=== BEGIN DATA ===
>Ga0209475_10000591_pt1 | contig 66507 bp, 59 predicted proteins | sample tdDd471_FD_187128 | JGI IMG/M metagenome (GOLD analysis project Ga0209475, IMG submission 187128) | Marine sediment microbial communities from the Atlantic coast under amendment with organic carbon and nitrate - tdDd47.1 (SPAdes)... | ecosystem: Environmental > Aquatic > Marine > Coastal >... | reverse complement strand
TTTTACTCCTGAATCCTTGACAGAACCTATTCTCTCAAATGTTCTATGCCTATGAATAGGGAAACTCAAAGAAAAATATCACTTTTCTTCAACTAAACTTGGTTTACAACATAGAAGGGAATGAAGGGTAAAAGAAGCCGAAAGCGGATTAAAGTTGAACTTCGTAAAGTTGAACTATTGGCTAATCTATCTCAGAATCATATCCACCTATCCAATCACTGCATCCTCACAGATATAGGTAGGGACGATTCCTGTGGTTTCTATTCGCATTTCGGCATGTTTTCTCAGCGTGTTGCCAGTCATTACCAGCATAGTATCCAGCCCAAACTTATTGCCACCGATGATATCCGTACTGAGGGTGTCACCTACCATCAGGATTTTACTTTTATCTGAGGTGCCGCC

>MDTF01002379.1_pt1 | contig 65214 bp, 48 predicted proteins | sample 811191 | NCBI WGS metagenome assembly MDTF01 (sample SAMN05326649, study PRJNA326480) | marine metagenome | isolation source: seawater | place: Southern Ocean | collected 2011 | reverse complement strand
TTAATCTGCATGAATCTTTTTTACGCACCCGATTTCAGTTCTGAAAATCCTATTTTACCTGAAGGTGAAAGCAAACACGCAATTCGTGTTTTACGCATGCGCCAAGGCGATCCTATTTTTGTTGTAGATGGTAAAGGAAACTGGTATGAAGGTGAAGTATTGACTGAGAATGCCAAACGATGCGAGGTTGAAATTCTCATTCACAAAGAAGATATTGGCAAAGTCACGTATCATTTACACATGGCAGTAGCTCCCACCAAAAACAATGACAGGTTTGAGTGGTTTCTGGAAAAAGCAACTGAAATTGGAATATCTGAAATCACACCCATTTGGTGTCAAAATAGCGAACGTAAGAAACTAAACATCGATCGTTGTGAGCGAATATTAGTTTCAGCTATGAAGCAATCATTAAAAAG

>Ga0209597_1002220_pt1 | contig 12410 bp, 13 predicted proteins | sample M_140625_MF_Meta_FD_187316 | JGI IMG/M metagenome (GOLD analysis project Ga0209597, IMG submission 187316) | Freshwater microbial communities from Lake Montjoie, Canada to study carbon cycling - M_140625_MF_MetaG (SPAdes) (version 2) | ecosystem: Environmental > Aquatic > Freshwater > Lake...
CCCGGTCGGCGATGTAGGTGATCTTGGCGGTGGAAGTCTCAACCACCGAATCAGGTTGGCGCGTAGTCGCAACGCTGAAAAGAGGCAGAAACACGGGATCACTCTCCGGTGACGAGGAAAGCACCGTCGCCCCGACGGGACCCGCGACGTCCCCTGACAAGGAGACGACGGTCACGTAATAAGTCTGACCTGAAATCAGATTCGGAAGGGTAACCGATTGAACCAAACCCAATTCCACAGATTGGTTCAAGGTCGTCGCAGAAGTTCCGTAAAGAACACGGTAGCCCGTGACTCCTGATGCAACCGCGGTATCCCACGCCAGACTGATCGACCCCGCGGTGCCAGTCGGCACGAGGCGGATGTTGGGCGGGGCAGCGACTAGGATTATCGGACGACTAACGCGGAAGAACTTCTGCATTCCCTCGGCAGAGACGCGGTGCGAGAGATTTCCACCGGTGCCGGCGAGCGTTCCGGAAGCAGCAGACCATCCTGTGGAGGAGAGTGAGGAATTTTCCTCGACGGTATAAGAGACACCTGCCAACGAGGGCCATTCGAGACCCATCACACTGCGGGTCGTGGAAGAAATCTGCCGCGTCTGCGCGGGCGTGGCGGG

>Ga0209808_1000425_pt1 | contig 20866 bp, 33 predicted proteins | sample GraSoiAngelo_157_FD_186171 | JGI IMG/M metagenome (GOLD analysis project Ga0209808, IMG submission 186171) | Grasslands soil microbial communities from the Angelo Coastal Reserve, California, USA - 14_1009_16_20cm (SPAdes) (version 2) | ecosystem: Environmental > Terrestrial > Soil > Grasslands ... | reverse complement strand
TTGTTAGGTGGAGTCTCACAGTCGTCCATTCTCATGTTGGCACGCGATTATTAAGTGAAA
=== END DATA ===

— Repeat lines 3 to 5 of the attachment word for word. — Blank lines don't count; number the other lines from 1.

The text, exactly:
>MDTF01002379.1_pt1 | contig 65214 bp, 48 predicted proteins | sample 811191 | NCBI WGS metagenome assembly MDTF01 (sample SAMN05326649, study PRJNA326480) | marine metagenome | isolation source: seawater | place: Southern Ocean | collected 2011 | reverse complement strand
TTAATCTGCATGAATCTTTTTTACGCACCCGATTTCAGTTCTGAAAATCCTATTTTACCTGAAGGTGAAAGCAAACACGCAATTCGTGTTTTACGCATGCGCCAAGGCGATCCTATTTTTGTTGTAGATGGTAAAGGAAACTGGTATGAAGGTGAAGTATTGACTGAGAATGCCAAACGATGCGAGGTTGAAATTCTCATTCACAAAGAAGATATTGGCAAAGTCACGTATCATTTACACATGGCAGTAGCTCCCACCAAAAACAATGACAGGTTTGAGTGGTTTCTGGAAAAAGCAACTGAAATTGGAATATCTGAAATCACACCCATTTGGTGTCAAAATAGCGAACGTAAGAAACTAAACATCGATCGTTGTGAGCGAATATTAGTTTCAGCTATGAAGCAATCATTAAAAAG

>Ga0209597_1002220_pt1 | contig 12410 bp, 13 predicted proteins | sample M_140625_MF_Meta_FD_187316 | JGI IMG/M metagenome (GOLD analysis project Ga0209597, IMG submission 187316) | Freshwater microbial communities from Lake Montjoie, Canada to study carbon cycling - M_140625_MF_MetaG (SPAdes) (version 2) | ecosystem: Environmental > Aquatic > Freshwater > Lake...